Why do I love photography? There’s an instant gratification that you don’t get with other mediums, like painting. With painting you can spend days, months, even years perfecting an image whereas with photography there is the immediacy of taking a picture and the challenge of replicating it, even if the image is different to what was there before!
I first became interested in photography as a teenager after watching a BBC documentary presented by Rankin called Seven Photographs That Changed Fashion. I admired the way he connected with the people in his portraiture, allowing him to capture their personalities rather than simply conveying mood and emotion. When I began taking pictures, I was full of ideas and inspired to try new things after looking at the works of artists like Ciro Totku, Massimo Vitali, and Michael Yamashita. Their use of colour, light, composition and moment are what encouraged me to take pictures in that style. As I’ve grown older the dilemma I
now face is trying to work out which photographic direction is worth pursuing. Abstract, sports, and landscape appeal because of their obvious aesthetics although there’s something to be said for photographing subjects where the meaning is more personal.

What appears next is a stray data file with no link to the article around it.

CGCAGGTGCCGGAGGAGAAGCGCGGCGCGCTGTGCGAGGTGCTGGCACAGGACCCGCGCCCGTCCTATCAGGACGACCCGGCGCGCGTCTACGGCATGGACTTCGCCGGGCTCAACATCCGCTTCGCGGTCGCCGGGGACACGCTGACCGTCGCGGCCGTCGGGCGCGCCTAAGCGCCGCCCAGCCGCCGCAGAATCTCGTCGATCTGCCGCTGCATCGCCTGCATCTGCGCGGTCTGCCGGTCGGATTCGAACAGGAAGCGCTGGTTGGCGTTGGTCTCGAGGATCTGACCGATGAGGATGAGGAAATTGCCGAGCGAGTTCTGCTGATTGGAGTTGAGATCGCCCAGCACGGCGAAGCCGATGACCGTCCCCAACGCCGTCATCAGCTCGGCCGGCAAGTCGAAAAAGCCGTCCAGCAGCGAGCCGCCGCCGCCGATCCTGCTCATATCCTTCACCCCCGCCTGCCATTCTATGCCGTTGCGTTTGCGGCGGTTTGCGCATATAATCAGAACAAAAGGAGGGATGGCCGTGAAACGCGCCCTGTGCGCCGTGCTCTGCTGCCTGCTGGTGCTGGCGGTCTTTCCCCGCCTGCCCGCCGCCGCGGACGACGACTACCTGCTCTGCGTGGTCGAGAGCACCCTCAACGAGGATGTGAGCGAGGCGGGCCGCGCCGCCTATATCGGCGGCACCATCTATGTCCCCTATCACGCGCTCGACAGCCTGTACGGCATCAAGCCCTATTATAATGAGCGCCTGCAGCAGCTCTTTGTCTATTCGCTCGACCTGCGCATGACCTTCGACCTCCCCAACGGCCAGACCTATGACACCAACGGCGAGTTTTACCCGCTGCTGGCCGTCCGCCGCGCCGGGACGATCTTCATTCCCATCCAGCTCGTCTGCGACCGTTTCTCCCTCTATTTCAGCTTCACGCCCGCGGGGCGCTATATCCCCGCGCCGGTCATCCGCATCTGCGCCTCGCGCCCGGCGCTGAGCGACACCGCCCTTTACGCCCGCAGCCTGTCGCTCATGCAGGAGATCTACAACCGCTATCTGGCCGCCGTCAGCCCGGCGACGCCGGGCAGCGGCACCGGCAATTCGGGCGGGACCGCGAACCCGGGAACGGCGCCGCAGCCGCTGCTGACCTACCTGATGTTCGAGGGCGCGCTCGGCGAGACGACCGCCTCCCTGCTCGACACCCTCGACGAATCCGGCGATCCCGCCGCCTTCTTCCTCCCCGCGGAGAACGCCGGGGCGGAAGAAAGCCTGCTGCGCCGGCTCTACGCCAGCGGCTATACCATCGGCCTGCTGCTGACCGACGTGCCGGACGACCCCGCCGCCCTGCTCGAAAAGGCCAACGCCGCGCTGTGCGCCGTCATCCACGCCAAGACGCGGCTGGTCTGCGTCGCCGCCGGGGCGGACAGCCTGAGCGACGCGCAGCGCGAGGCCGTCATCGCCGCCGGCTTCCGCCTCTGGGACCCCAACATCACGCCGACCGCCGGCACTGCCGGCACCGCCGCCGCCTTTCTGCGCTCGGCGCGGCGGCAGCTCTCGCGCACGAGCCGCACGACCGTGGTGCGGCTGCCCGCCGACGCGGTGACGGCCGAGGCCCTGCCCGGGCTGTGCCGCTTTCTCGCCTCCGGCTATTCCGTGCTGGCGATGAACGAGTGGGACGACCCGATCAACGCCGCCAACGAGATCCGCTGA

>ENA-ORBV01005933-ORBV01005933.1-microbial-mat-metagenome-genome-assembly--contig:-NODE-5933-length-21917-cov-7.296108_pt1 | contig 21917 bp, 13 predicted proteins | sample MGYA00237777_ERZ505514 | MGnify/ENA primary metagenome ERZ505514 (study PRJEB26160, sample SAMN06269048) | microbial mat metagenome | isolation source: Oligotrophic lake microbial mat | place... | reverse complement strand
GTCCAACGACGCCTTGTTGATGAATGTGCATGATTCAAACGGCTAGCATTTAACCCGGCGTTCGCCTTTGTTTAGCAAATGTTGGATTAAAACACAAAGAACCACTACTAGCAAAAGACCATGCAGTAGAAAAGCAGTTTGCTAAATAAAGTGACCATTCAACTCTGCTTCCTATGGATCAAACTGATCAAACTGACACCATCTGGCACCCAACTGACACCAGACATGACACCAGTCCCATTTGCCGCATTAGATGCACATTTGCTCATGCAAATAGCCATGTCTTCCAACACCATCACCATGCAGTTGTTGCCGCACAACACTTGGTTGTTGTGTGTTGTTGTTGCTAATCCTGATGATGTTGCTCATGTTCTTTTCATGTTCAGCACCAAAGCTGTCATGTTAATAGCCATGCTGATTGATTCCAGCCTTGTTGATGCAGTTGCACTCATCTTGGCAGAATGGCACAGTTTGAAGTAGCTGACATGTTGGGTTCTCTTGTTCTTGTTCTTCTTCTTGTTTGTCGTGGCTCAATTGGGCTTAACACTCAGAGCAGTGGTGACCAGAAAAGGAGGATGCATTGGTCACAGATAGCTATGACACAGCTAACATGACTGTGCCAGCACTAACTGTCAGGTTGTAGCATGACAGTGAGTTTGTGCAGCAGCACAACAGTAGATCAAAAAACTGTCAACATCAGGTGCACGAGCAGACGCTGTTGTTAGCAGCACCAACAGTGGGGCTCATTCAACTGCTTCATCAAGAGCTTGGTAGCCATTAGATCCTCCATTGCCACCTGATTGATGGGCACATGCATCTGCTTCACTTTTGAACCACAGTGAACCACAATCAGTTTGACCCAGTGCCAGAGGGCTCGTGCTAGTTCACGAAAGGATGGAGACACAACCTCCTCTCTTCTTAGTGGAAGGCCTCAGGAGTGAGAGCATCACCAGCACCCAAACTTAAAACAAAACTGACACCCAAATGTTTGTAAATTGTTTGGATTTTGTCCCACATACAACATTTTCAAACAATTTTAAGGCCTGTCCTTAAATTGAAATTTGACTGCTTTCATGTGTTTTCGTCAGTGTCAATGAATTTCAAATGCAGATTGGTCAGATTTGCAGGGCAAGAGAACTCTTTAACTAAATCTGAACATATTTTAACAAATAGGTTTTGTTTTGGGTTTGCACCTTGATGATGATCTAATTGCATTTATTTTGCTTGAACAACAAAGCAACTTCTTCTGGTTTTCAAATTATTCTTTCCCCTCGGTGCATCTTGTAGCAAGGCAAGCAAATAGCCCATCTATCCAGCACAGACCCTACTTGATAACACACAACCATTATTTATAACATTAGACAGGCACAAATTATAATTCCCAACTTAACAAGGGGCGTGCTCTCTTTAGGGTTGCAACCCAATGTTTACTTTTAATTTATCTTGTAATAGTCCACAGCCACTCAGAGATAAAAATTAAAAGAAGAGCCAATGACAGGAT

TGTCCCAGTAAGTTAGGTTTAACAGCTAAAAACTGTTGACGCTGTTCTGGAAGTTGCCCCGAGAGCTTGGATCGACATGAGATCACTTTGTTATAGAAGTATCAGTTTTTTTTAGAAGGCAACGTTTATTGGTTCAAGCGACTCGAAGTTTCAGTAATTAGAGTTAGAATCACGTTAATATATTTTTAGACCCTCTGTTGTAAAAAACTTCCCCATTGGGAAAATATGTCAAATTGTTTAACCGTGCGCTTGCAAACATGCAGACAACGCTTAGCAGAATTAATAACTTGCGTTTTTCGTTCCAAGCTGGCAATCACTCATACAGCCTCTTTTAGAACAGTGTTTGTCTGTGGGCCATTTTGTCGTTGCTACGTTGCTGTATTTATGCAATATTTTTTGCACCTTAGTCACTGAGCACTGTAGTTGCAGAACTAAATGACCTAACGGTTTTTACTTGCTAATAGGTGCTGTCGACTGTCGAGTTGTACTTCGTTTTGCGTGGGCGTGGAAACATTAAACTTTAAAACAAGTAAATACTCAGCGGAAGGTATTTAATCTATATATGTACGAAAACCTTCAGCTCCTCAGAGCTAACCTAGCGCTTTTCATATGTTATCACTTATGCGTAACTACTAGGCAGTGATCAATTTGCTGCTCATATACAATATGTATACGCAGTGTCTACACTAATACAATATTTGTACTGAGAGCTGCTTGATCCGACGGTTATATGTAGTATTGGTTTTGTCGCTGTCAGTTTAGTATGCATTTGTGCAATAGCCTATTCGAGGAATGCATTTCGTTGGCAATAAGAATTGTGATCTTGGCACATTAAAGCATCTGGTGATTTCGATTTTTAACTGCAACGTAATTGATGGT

It was after reading Through the Lens National Geographic Greatest Photographs and Henri Cartier Bresson: Here and Now by Clément Chéroux, that I realized my preference is for travel photography. Through the Lens showcases pictures that capture the world and its amazing diversity by some of today’s best-known photographers, while Henri Cartier Bresson: Here and Now is a retrospective of his incredible body of work. Bresson was the master photographer who coined the expression “the decisive moment”, which references the point when the compositional elements of a picture come together in an unforgettable visual alignment. He worked the technique to impressive effect during his travels across Europe, America, China, India, and Africa and the pictures from that time brilliantly capture the lives and customs of those he photographed.
In my opinion Henri Cartier Bresson is one of the greatest picture takers of all time and my personal favourite. Having read about his life (check out Pierre Assouline’s excellent biography of the great man), I feel inspired by Bresson’s philosophies, his knowledge of design techniques and the way he used them in his work.
The way that Bresson gives meaning to his photography by viewing the world not only as it is but by looking for shapes and geometry that occur naturally in his surroundings, while always striving to outdo his earlier work, is what drives me to be a good photographer like him.